Tuesday, March 24, 2009

DNA Results - are we really SMITHS?

I uploaded my grandfather's DNA results to the Ancestry.com database last weekend. I had to create a new log in account in ancestry.com. This log in is a free account and does not have access to my family tree or to the paid subscription databases. I tried to invite this new log in to edit my tree under the original log in, however, I cannot get my new log in to recognize my tree that is saved under the original log in. Looks like I need to email the Ancestry.com folks again.

I got a few hundred matches again, like I did for my Godwin DNA test, with multiple surnames. There were even a few Smith matches in there too! My top match was to 3 Lee family men. They were 100% matches with a MRCA of 2. Translation: There is a 50% probability that we share a common ancestor in the last 2 generations! That probably goes up to 95% within only 13 generations. One of these LEE family DNA participants emailed me. So I emailed him back explaining my predicament....

On Mar 24, 2009 I wrote the following:
Actually I DO have a "Lee" family connection! See below under the 6th generation.

(1) Darrel Smith
(2) Claude Smith
(3) Claude Smith SR
(4) Preston Smith
(5) Richard Smith md. Martha Dunlap
(6) David Smith md. Sarah Gallymore

Here is where the confusion comes in. We have a Cherokee application affadavit that says "David Smith married a young Cherokee woman named Sarah Gallymore who was the daughter of Jinnie Gallymore, nee Lee, and her husband - the said James Smith." (I believe they were claiming Cherokee Indian from James Smith - not necessarily Sarah Gallymore).

This paragraph confused me because at first we assumed James Smith was the father of David Smith and that Jinnie Lee Gallymore was the mother of Sarah Gallymore. However, the statement that James Smith was Jinnie Lee Gallymore's husband contradicted that assumption.

Either way, it seems that there was much more of a paternal Lee influence on our family than we had originally thought. I asked my Lee DNA match participant to check if he had any documented Smiths in his tree. I'm kind of afraid of his answer. It seems to me that the error is possibly on our side and that we might not have been SMITHS afterall!

I can only imagine the impact this news might have on my family. We are not a big family, nor were we really very close knit. In fact, I only correspond with only 2 or 3 other "cousins" who are doing genealogy research. And why does it have to be a Lee family? That's just as common as Smith. Why couldn't the mistake have been made with a less common surname? And how did this happen anyways? Lee was supposed to have been Jennie Gallymore's maiden name. Did she marry another Lee cousin? Or was she married to a Lee before marrying a Gallymore? If this is true, was she married 3 times? First to Lee, then Gallymore, then to a Smith? So many questions. I can't even begin to imagine all the possibilities!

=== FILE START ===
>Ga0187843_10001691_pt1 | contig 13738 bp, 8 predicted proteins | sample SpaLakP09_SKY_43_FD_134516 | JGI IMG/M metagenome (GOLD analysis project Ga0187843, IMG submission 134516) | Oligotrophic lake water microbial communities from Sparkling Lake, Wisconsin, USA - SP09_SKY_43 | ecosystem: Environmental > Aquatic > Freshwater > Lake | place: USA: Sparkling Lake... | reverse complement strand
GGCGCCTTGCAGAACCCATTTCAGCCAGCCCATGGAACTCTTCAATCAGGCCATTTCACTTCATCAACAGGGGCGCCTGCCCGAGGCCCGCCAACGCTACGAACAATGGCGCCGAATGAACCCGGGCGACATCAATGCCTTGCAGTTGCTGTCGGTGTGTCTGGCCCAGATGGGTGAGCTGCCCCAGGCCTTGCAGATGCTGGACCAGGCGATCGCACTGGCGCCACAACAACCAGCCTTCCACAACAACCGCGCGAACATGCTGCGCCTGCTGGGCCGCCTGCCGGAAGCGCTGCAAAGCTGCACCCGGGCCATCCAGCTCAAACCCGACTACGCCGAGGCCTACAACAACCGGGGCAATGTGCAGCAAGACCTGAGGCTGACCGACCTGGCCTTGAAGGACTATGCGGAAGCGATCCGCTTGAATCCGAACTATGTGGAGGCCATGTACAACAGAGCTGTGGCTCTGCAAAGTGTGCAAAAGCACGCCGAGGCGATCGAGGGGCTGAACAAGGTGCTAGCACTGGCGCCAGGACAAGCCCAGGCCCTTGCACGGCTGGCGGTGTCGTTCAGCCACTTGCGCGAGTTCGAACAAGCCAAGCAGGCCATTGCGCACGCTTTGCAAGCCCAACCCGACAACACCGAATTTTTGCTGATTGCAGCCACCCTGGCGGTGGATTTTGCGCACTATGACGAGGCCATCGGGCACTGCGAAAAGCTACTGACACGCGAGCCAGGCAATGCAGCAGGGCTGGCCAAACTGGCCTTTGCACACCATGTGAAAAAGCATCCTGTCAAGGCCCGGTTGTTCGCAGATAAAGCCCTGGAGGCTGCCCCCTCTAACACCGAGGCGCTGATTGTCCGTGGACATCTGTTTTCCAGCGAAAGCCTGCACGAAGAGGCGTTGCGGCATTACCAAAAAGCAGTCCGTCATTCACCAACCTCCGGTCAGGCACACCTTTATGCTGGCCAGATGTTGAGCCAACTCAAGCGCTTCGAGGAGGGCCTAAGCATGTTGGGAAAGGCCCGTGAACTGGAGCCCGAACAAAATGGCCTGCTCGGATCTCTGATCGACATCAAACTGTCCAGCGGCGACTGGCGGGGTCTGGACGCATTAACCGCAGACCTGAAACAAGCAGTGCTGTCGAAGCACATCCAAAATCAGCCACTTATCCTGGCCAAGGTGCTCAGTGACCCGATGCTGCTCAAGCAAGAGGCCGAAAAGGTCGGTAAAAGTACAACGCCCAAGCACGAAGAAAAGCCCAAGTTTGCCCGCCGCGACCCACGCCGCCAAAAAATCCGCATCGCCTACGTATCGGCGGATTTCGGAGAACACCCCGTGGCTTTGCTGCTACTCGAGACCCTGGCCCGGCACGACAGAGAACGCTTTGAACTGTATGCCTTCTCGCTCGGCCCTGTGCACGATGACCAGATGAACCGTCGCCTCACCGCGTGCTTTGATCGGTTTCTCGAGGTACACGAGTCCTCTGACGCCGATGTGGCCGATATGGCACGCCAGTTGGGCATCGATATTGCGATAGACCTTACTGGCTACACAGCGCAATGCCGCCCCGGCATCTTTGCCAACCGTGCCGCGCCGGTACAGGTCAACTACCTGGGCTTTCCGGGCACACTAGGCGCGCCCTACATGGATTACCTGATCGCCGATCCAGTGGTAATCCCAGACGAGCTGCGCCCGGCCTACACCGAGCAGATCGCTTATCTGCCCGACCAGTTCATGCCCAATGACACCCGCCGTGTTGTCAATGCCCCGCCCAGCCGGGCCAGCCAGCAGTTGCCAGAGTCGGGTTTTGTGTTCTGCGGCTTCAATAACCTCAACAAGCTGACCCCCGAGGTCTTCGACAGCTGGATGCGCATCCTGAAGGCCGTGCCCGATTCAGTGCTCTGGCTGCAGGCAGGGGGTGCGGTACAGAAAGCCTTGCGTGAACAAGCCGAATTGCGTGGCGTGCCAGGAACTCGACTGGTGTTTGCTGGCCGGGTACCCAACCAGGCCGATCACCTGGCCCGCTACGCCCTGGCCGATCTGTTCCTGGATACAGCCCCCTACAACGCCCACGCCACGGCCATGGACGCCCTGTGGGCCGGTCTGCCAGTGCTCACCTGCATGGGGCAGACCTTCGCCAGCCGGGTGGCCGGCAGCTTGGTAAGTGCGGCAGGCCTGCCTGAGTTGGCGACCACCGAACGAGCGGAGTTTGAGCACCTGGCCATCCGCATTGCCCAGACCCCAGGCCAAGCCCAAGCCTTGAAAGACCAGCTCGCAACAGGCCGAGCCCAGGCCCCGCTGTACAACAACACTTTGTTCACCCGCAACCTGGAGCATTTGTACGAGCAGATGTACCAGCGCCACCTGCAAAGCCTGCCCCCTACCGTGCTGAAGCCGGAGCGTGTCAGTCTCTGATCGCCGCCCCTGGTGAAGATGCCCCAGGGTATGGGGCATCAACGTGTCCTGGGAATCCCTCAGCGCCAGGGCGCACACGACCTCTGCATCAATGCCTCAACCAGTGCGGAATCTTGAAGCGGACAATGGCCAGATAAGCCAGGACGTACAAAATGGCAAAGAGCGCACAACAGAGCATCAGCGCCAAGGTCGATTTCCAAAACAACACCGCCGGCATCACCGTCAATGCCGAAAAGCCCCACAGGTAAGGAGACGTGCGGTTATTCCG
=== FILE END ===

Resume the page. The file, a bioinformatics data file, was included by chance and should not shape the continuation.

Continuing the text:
If anyone has any suggestions, please comment below.


  1. Usually when you see the last name followed by "nee" and then another last name, this means the first last name is what she is using now and the "nee" means that the other last name is the last name she used before she was married. So, in our case, Jennie Lee married a Gallymore. She could have married a Lee before the Gallymore or Lee could be her maiden name. Hard to tell without more research. The deposition we have does seem to indicate that she later married James Smith. I believe he was married before Jennie, if indeed they were married at all. In any event, Sarah/Sally Gallymore or Gilmore is really a Gallymore. And David Editon Smith is really a Smith. So no worries there. Ofcourse we can "flirt" with the idea that James Smith was not really a Smith at all. He may have had a Cherokee name and just chose the name "James Smith". I've considered this as a possibility. Because there is no doubt that at one time they lived among the Cherokee Nation and lived as Cherokees. So much research.

  2. I still will ride on the assumption that James Smith was a mixed-blood, mostly Cherokee man. I also believe that Jinnie Lee was a Cherokee woman. So, we have Cherokee blood from both of those lines. The deposition says that David Smith married a "Cherokee woman". So Sarah Gallymore was a Cherokee woman. However, the relationship between James Smith and Jinnie (Lee) Gallymore befuddles me still.